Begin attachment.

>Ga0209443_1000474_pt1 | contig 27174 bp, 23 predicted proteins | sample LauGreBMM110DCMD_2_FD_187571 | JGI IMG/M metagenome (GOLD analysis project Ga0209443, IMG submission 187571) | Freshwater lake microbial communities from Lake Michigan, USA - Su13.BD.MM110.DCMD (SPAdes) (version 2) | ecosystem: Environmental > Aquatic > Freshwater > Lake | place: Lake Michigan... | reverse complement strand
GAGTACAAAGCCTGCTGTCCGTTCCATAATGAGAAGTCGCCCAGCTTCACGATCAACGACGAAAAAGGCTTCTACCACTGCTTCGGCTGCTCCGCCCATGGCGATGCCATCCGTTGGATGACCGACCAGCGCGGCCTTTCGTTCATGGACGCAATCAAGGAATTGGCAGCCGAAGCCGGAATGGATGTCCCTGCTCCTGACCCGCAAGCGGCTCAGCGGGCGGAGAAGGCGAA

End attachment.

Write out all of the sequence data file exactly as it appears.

>Ga0209443_1000474_pt1 | contig 27174 bp, 23 predicted proteins | sample LauGreBMM110DCMD_2_FD_187571 | JGI IMG/M metagenome (GOLD analysis project Ga0209443, IMG submission 187571) | Freshwater lake microbial communities from Lake Michigan, USA - Su13.BD.MM110.DCMD (SPAdes) (version 2) | ecosystem: Environmental > Aquatic > Freshwater > Lake | place: Lake Michigan... | reverse complement strand
GAGTACAAAGCCTGCTGTCCGTTCCATAATGAGAAGTCGCCCAGCTTCACGATCAACGACGAAAAAGGCTTCTACCACTGCTTCGGCTGCTCCGCCCATGGCGATGCCATCCGTTGGATGACCGACCAGCGCGGCCTTTCGTTCATGGACGCAATCAAGGAATTGGCAGCCGAAGCCGGAATGGATGTCCCTGCTCCTGACCCGCAAGCGGCTCAGCGGGCGGAGAAGGCGAA